The key problem, as the reformers see it, is coherence between the executive and legislative arms of government. Cutler terms it "the structural inability of our government to propose, legislate, and administer a balanced program for governing. In parliamentary terms, one might say that under the U.S. Constitution it is not now feasible to 'form a government'. "4 The remedy is seen to be an injection of parliamentary forms.

To join the executive and legislative branches, the reformers are intrigued with the idea of juggling the political calendar to encourage candidates to run as a "team ticket" for office. Much time has been spent figuring how to make terms for the president, Senate, and House of Representatives parallel, or nearly so. The idea is to induce voters to think of candidates together, and to prevent the "midterm election phenomenon," in which the president's party almost always loses ground in congressional elections two years after the president's election.

The team-ticket idea clashes with two ingrained habits of American voters: independence and localism. The cherished independence of the two branches sunk the idea of four-year terms for the House of Representatives the last time it was seriously proposed. When President Lyndon Johnson highlighted the idea in his 1966 State of the Union address, it drew more applause than anything else he said - from Representatives who looked forward to running at four-year rather than two-year intervals. But when hearings were held, the proposal foundered. Should the elections be held in presidential years (the team approach), in midyears, or staggered half and half? No one could agree on the implications of making such a shift.

For their part, voters seem unimpressed with the team notion. Massive ticket- splitting has marked recent elections. Reagan's landslide victory of 1984, for example, was not matched in the congressional election results, where the president's party gained only 15 seats in the House and lost two in the Senate.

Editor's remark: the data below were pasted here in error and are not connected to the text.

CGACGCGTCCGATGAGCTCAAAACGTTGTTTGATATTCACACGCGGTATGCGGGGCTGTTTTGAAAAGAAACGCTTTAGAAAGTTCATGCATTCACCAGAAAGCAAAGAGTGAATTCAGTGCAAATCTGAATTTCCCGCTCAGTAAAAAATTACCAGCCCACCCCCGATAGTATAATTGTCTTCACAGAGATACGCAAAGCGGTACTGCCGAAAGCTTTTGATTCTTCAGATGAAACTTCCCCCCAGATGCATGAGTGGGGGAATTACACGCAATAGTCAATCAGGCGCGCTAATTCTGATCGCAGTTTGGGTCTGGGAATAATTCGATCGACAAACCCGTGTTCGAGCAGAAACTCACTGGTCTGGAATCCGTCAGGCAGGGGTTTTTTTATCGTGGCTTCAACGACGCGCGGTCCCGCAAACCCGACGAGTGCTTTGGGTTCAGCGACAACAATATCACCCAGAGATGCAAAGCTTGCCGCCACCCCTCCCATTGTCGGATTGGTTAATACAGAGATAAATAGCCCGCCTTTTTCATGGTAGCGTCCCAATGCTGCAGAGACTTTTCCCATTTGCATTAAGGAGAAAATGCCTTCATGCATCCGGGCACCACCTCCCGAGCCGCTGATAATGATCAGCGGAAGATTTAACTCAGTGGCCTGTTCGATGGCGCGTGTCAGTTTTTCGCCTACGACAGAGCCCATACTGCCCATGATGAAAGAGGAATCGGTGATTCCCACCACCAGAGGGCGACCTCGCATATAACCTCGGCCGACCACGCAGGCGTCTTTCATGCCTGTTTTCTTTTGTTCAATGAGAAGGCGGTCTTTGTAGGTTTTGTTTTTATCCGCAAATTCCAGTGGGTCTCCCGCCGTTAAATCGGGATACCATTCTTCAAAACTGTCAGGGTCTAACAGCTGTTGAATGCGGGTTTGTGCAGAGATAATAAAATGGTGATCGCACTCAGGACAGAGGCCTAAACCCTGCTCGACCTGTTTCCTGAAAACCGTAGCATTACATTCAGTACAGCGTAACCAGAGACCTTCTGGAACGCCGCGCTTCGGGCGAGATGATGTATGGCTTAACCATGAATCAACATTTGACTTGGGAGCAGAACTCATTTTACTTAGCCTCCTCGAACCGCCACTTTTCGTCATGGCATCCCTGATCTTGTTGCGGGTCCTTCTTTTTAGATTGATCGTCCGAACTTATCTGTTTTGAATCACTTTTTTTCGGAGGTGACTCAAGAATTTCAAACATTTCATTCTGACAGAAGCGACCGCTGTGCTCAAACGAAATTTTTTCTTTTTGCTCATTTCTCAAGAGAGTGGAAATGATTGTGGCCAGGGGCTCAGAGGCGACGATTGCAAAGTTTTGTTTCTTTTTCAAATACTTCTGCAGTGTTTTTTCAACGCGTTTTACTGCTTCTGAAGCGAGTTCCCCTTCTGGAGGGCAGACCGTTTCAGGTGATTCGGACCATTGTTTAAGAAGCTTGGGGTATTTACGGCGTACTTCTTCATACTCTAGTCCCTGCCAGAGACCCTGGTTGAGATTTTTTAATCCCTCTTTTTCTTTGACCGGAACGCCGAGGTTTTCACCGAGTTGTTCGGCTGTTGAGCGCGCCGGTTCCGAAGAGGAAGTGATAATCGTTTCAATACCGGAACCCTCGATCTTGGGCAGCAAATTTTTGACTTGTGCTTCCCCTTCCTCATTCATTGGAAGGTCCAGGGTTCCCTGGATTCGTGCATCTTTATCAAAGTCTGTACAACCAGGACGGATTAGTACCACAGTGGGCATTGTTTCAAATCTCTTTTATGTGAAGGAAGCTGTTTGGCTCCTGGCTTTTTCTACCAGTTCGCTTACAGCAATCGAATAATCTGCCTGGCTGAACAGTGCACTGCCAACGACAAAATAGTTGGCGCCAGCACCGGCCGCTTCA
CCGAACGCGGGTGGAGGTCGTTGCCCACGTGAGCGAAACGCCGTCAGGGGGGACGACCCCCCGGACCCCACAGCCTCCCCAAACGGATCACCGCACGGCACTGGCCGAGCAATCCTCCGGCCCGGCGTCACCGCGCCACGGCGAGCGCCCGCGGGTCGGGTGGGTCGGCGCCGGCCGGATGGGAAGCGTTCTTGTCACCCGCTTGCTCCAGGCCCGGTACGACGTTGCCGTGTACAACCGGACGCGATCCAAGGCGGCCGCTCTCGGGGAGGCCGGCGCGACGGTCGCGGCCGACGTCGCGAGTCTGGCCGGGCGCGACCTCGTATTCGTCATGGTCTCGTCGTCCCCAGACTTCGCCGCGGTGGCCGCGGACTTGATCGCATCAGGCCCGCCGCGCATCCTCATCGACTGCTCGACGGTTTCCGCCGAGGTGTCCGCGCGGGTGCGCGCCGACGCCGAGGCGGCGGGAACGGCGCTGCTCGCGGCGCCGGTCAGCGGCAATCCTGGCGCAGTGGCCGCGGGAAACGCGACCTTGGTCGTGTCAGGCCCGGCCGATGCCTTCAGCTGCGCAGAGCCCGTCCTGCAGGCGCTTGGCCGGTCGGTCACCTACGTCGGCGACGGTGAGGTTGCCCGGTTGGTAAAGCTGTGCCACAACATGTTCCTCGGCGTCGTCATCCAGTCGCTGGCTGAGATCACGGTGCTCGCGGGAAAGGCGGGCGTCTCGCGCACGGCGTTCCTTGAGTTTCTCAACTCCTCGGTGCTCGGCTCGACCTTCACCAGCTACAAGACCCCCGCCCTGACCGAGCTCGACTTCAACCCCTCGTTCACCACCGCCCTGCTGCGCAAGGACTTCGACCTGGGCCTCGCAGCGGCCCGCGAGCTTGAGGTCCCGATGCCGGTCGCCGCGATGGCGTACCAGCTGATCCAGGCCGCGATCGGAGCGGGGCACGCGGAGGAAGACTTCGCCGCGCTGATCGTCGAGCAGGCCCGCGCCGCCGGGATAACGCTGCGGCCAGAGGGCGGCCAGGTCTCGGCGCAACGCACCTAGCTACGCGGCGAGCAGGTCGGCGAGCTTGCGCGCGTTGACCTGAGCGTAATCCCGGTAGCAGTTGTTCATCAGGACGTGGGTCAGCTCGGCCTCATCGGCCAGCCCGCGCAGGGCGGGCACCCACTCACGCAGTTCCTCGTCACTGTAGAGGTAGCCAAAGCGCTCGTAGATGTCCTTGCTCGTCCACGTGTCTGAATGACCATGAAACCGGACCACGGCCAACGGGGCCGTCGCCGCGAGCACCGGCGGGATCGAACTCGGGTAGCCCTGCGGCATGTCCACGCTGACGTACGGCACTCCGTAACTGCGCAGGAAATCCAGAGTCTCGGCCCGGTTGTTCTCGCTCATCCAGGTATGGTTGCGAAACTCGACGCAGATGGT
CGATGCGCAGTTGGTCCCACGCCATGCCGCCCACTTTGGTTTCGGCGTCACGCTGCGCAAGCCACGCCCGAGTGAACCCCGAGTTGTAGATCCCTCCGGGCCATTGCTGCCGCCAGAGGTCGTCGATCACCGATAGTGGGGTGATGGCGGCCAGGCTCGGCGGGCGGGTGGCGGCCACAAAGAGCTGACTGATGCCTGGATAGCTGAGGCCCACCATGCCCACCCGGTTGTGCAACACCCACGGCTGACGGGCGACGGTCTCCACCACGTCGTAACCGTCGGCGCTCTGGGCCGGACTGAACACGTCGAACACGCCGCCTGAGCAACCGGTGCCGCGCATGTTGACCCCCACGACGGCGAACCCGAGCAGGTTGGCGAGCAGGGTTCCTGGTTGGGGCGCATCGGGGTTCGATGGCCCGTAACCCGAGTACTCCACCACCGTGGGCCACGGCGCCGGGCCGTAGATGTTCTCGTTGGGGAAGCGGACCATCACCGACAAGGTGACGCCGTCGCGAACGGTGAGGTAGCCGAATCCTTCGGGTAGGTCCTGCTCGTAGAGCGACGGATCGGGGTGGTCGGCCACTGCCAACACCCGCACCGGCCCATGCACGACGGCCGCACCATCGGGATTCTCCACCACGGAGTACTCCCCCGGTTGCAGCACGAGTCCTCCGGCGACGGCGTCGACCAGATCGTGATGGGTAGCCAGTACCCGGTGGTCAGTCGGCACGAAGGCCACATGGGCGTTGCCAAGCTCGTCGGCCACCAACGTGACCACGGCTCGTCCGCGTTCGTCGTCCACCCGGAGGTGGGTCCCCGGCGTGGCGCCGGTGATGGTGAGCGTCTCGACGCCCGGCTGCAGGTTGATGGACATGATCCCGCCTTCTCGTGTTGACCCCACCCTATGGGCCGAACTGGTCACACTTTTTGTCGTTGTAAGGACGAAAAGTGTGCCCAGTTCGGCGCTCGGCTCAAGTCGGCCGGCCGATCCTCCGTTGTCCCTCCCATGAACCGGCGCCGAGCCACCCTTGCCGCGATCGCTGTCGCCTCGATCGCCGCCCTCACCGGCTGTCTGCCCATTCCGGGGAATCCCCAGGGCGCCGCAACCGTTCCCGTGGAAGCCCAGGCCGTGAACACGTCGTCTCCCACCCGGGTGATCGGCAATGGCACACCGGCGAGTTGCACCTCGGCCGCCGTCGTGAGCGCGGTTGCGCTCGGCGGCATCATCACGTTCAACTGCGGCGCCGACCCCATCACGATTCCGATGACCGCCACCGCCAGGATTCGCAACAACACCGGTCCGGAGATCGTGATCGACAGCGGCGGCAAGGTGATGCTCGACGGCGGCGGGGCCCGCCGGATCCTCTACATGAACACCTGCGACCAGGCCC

While the election calendar occupies much of the reformers' attention, other proposed changes would bring the two ends of Pennsylvania Avenue closer together. The president might be empowered to call for new congressional elections as a 'vote of confidence." Or Congress might be empowered to call for a referendum on a "failed presidency" - a procedure that would have come in handy after Richard Nixon resigned in 1974. Most important, Article 1, Section 6, which prohibits individuals from serving in the two branches at once, could be repealed or modified. This would allow Cabinet members to play a role in House or Senate debates, or would allow sitting lawmakers to serve in the Cabinet without losing their seats.

 

Strengthening the Executive

Bringing the branches closer together is not the only goal of reformers. Many wish also to shift the balance of power between the two branches, mainly in favour of the president and the executive branch.

Among the reform proposals designed to buttress the president's power are: (1) granting the president an item veto over funding bills passed by Congress; (2) rewriting the 1973 War Powers Resolution to grant the president more latitude for committing troops abroad.; (3) allowing treaties to be ratified by majority vote (rather than the present two-thirds) in the Senate; and (4) providing for a national referendum to break deadlocks between the two branches. Sundquist attempts to balance the equation somewhat by suggesting partial restoration of the so-called "legislative veto" - a congressional practice designed to constrain executives and recently declared unconstitutional in most of its forms.(5) But while Sundquist has long defended the legislative veto, many other scholars and legal experts do not share his assessment. One gets the impression that they view the practice simply as unwarranted legislative meddling in executive duties.

 

The Reformers' Executive Biases

If evidence of current reformism is any guide, constitutional reformers in the United States prefer executive over legislative power and lean toward parliamentary reforms. These biases go hand in hand, and are of long duration.

The "modified rapture" with which reformers view Congress is rooted both in history and values. At critical junctures -the Woodrow Wilson and Franklin Roosevelt eras, for example -vigorous, progressive leadership came from the White House, with lawmakers taking the part of secondary partners or reluctant foes. After World. War 11, presidents stood for civil rights and international involvement, whereas Congress was notorious for obstructionism - the Senate filibuster, blockades by the House Rules Committee, and the seniority system for choosing committee leaders in both houses.

Congress has changed dramatically since those days, and during the Nixon years intellectuals even came to renounce the "imperial presidency" and flirt briefly with the idea of legislative supremacy, (6) Choosing sides in the Reagan era is somewhat harder. Although a majority of intellectuals probably disagree with Reagan's domestic and foreign policies, his leadership is openly admired. Criticism of the policy substance is usually mixed with awe at his personal style.